My advice to all young women and girls wanting to pursue a STEM career is to trust yourself and embrace your uniqueness. Nowadays, innovation is critical in all industries, and you can only achieve it through diversity. We need people with different backgrounds, experiences, and perspectives. Don’t be afraid to bring it on!


Kishawna Peck

Kishawna Peck

Kishawna Peck, Founder and Executive Director, Toronto Womxn in Data Science

I am the Founder and Executive Director of Toronto Womxn in Data Science, an organization that holds an annual conference that demonstrates the broad applications of data science across different industries and sheds light on the career journeys of womxn in data science. Everyone is invited to participate in the conference, which features exclusively female-identified speakers. I am also an analytics professional currently working as a Manager of Data Analytics at HomeStars. I advocate for diversity and inclusion in STEM and for building diverse talent pipelines for data science and other advanced technology fields.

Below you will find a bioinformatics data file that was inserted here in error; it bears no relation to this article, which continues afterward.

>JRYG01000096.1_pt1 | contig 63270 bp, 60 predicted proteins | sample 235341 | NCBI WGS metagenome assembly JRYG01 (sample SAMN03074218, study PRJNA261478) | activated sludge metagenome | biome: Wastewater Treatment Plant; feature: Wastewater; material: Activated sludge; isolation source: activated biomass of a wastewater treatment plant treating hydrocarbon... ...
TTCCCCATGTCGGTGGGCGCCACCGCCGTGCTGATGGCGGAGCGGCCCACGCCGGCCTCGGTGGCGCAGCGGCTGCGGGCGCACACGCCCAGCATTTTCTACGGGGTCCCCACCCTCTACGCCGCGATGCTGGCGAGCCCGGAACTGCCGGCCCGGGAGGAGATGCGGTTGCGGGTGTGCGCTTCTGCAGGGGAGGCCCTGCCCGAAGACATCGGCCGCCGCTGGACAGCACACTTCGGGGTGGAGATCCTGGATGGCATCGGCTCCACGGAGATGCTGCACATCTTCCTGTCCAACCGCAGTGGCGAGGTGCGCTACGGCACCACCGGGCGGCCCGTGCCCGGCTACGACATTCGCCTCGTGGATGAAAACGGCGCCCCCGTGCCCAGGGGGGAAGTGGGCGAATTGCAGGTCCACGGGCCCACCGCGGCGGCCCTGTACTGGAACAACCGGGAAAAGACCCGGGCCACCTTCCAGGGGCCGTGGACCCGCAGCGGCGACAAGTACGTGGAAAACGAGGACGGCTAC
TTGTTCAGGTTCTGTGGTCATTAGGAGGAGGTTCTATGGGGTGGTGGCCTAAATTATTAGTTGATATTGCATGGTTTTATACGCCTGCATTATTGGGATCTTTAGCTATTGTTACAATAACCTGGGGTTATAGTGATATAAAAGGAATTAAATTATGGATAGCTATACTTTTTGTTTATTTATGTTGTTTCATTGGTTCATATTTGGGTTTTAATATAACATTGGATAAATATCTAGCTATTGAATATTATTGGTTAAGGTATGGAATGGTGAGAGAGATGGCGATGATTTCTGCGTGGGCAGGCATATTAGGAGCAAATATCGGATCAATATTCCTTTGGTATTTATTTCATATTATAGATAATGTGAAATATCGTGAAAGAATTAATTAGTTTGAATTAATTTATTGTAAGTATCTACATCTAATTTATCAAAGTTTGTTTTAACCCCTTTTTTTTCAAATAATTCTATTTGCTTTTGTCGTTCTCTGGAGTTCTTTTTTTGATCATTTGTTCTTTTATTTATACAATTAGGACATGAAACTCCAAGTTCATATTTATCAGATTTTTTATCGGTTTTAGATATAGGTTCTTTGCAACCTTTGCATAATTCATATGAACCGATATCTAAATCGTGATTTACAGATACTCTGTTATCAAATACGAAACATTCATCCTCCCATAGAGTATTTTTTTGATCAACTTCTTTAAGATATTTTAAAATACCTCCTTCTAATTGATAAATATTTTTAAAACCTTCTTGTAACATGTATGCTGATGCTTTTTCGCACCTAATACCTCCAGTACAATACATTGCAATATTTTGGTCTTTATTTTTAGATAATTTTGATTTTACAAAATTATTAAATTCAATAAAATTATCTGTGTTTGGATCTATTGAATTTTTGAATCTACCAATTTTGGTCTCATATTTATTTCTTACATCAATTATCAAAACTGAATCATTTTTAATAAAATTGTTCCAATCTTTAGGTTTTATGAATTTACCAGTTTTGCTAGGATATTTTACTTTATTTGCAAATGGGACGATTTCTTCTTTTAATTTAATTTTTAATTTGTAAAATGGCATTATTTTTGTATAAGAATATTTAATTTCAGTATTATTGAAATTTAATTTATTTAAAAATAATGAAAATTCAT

My advice to young women and girls considering a career in STEM would be to not count yourself out before the game has started. There’s so much growth for you beyond your comfort zone and also so many resources available to you to succeed in this digital world. All the fun is in the non traditional path.


Evelyn Ofsoske

Evelyn Ofsoske

Evelyn Ofsoske, Electrical Engineer Advisor, Imperial

I have taken a few twists and turns to get to today, not the least of which is arriving in Canada as an immigrant, a teenager from a broken family, who had to integrate into a new culture, learn a new language, and make new friends. I went to a high school in what was then one of the worst neighbourhoods in Toronto (Jane and Finch). There were plenty of barriers, and plenty of people who told me what I could not achieve or be. Despite all the odds against me, but with determination and a goal in mind, I went after what I believed in. Today, I am an Electrical Engineering Advisor for Imperial’s Regional Projects Organization, looking forward to exciting work and a promising future ahead.